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Sunday, June 21, 2015

••◊ How To Setup The Sony FS-7

I know the title sounds a bit overly authoritative, as if there's just one way to setup a camera.  However, this is the way I've found to do it after shooting three projects with the Sony FS-7.  I *love* this little (OK, it's actually kind of big) camera.  With S-log3 and the new color gamuts this camera just rocks.  It's nothing like the bad old days with the FS-700.  With the right settings I feel like I'm looking at a movie...OK, enough with my camera crush, let's get to the reason you're reading this blog entry.

The first thing I like to do is to make sure there is a card placed in each slot.  The FS-7 can quickly change between the two slots by using the "slot select" button right next to the card door.  This way I don't slow down the production when a card runs out of room.  In XAVC-I and UHD the card uses approximately 2GB/min so the 64GB cards that come with the rental kit run out pretty quick.  When the DIT gets handed a card I can continue shooting without a production delay.

One thing you should immediately become familiar with is the button interface on the operator side of the camera body.  Arguably the most important button on this interface is the "user menu" button on the left vertical panel.  This takes you to most (not all) of the settings you'll need to setup the FS-7.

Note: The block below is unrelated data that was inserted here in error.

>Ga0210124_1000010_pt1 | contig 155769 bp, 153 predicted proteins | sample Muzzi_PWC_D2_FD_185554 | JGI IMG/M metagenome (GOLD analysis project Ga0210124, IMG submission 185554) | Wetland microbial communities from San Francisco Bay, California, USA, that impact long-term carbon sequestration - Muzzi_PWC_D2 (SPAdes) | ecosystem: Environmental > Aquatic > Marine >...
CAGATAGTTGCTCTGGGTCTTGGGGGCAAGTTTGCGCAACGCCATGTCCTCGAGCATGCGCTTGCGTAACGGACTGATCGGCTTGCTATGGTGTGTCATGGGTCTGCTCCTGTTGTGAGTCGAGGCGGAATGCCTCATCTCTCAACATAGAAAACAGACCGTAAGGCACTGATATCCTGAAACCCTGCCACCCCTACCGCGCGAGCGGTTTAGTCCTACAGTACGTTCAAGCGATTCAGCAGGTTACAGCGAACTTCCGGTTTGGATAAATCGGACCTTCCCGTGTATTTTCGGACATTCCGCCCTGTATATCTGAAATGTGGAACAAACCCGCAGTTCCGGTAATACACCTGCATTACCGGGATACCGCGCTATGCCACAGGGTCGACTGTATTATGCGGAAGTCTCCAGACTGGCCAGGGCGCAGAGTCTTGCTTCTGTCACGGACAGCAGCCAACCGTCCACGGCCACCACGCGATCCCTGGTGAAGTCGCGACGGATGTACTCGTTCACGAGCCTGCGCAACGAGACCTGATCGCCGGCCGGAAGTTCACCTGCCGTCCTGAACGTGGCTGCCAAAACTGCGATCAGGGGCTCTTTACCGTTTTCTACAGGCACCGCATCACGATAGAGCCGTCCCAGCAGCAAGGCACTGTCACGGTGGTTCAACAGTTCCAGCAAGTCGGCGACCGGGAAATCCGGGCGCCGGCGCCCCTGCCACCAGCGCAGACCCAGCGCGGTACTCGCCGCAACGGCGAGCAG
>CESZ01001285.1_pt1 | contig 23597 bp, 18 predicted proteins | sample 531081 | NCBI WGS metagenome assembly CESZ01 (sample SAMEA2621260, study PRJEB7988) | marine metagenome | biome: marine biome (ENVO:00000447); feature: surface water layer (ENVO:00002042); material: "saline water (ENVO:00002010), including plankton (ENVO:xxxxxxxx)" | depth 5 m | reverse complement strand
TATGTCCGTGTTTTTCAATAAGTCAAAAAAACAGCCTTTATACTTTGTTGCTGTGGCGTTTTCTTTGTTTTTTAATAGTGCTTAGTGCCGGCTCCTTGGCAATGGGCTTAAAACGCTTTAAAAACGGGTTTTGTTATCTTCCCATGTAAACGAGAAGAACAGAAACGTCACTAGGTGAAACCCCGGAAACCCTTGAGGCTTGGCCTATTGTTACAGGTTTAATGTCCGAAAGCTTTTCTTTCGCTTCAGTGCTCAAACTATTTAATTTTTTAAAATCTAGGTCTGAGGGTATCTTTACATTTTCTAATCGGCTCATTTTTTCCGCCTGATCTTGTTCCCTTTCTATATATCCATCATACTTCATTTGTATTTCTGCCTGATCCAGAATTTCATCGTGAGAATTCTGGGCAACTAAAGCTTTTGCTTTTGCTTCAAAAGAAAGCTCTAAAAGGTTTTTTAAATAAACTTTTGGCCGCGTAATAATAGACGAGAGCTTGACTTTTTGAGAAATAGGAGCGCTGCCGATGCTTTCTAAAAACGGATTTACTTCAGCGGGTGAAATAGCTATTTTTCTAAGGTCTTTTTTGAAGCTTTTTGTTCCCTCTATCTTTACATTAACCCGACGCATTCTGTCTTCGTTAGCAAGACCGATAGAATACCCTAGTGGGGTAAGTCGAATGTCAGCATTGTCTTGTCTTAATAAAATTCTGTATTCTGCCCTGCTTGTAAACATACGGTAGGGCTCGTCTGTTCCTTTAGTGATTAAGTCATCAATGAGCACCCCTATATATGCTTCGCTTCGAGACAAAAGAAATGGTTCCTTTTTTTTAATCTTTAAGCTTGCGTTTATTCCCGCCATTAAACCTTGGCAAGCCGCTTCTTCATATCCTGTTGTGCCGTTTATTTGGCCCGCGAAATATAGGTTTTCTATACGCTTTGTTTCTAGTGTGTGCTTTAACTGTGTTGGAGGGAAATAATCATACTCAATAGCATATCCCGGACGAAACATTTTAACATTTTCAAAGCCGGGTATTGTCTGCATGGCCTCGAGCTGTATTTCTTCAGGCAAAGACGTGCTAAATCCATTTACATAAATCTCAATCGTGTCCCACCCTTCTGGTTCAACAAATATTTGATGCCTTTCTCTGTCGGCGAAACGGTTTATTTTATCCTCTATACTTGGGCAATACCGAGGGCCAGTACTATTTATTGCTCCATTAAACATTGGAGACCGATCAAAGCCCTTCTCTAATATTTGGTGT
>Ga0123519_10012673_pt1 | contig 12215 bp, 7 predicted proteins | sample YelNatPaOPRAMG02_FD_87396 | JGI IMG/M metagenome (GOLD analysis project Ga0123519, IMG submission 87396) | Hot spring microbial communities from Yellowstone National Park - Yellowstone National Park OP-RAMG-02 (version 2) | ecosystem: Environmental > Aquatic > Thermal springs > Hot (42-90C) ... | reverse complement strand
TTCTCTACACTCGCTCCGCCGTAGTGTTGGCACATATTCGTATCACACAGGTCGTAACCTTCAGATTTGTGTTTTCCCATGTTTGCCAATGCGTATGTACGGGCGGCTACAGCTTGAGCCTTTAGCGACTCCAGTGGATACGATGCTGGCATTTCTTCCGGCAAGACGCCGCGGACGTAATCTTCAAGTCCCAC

The first thing I do is make sure that both cards are formatted.  This operation is pretty obvious, so I won't dwell on it.

As for the base setting, my personal preference is to use the CineEI mode because that takes away a lot of the internal processing, which makes my life easier since I typically turn the internal processing off anyway.  CineEI has some limitations, so read the user manual and understand if you can live with these.  I also like to use the S-Gamut3.Cine color space.  I discussed this in a previous post, which shouldn't be too hard to find, so you can read about it there.

The next thing to setup is the resolution of the camera and the recording codec.  The FS-7 can record in either HD or UHD (which some companies use interchangeably with "4K".  I don't use raw recording and for the budgets I work on I generally don't recommend it either.  S-log3 is about as raw of an image as the producers generally feel comfortable working with.  As for the codec; if I don't know what the producer is going to do with the footage I'll deliver it in XAVC-I.  If it's just a corporate video or a narrative scene it might make more sense to use XAVC-L to use less disk space.  With a sit down interview XAVC-I isn't going to buy you more than XAVC-L.